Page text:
by Eric Maloney, UMN Law Student, MJLST Lead Managing Editor
It’s a bad time to be a patent troll in the United States. Both the Supreme Court and Congress are taking aim at these widely disparaged “trolls” who buy up a portfolio of patents and proceed to file lawsuits against anyone who may be using or selling inventions covered by those patents, often with a disregard for the merits of such suits.
Critics see these patent trolls as contributing nothing but a waste of time and resources to an already-burdened court system. President Obama has echoed this sentiment, accusing these trolls of “hijack[ing] somebody else’s idea and see[ing] if they can extort some money out of them.” On the other hand, legitimate patent holders are concerned that their ability to sue infringers may be limited in this mad rush to curb the patent troll problem.
The Patent Act does already have a mechanism in place to deal with frivolous patent lawsuits–35 U.S.C. § 285. This statute allows courts to award patent suit winners with “reasonable attorney fees.” There’s a catch, though–this fee-shifting isn’t available for just any winner. It can only be awarded in “exceptional cases.”
The Federal Circuit hears all patent appeals and sets patent precedent that is followed by district courts throughout the country. So far, their interpretation of “exceptional case” has required losing parties to misbehave quite flagrantly; the patent holder’s suit must have been “objectively baseless,” and the loser must have known it was baseless. Failing that, fees can only be shifted if the loser committed misconduct in the course of the suit or in obtaining the patent. MarcTec, LLC v. Johnson & Johnson, 664 F.3d 907, 916 (Fed. Cir. 2012). This high standard makes it tough for those sued by patent trolls to recover fees spent defending against a frivolous suit.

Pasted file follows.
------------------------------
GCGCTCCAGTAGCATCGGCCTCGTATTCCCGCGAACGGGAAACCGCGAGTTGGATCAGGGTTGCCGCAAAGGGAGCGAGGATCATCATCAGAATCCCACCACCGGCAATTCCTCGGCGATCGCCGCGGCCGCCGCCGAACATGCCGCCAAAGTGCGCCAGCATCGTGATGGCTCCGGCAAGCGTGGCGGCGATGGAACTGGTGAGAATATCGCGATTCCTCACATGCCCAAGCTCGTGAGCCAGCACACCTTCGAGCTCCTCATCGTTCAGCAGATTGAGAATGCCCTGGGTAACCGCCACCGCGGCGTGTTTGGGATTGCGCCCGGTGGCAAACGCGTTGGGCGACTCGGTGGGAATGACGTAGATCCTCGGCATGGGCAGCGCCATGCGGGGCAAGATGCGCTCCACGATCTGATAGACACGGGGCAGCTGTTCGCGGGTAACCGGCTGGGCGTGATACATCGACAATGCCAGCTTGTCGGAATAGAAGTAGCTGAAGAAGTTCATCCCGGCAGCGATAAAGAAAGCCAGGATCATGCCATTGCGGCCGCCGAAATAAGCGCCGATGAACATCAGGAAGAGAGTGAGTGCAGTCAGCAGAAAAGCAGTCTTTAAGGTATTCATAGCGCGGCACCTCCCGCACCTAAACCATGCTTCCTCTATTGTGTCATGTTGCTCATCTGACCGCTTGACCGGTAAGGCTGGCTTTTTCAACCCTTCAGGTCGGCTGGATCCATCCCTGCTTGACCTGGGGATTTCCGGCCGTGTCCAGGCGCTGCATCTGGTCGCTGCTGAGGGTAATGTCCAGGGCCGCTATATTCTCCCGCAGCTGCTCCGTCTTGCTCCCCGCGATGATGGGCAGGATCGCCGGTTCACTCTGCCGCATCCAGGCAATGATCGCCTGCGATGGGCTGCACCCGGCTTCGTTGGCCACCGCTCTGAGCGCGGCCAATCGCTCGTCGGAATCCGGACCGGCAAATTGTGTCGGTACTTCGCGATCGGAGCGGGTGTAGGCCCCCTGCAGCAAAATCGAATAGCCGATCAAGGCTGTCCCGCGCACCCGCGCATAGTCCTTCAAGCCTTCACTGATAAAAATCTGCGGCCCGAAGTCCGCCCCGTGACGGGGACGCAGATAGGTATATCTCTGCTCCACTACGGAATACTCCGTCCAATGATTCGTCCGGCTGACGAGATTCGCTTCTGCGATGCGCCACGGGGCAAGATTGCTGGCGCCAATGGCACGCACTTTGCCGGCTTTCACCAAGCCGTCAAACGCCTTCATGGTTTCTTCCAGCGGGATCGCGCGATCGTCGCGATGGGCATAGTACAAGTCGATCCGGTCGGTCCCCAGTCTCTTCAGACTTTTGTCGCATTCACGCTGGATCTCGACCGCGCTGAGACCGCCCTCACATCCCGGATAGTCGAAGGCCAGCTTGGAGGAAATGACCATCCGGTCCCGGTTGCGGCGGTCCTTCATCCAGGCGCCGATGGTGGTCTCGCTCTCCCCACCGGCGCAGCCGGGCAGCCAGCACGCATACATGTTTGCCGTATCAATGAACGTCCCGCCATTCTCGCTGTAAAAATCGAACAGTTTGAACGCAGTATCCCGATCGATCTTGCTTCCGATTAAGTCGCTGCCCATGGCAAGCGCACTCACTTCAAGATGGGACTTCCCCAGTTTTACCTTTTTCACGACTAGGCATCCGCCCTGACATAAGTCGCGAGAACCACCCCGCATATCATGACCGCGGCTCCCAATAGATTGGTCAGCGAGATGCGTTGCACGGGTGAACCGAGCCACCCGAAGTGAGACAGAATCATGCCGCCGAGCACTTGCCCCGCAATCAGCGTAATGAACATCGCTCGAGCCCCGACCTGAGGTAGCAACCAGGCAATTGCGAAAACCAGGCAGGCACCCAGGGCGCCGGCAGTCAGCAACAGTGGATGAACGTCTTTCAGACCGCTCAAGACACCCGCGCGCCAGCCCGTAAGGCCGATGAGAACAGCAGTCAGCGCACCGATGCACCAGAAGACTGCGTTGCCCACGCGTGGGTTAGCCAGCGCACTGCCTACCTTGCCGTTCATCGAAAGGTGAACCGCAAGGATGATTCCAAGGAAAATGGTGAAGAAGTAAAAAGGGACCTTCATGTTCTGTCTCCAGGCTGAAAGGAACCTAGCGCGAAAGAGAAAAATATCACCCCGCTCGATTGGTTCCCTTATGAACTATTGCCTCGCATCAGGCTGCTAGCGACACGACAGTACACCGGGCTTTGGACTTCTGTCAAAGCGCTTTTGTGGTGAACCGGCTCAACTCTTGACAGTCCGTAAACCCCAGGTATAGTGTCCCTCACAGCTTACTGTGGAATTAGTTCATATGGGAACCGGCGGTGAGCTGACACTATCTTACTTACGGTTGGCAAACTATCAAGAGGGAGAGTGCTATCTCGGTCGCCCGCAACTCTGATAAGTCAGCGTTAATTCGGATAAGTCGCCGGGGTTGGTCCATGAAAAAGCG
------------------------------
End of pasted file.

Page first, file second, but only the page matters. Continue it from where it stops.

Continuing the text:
Two branches of government are taking aim at potentially easing this standard and making fee-shifting more commonplace, or even mandatory. The Supreme Court has decided to hear two appeals for fee-shifting cases, and may be looking to change how courts evaluate what is an “exceptional case” to make it easier for courts to punish frivolous plaintiffs. Rep. Goodlatte (R-VA) introduced the Innovation Act last week, which would change § 285 to mandate that patent suit losers pay fees to the winner, with some exceptions.
This would bring patent suits more in line with how English courts treat losing parties. The American legal system typically does not add insult to injury by forcing losing parties to reimburse the winners. While all the concern about patent trolls may not be misplaced, it may be worthwhile for policymakers (be they Congressional or judicial) to step back and consider the effect this may have on legitimate patent holders, such as inventors wishing to protect their patented products. Is mandatory fee-shifting the answer? All those involved should tread carefully before making groundbreaking changes to the patent litigation system.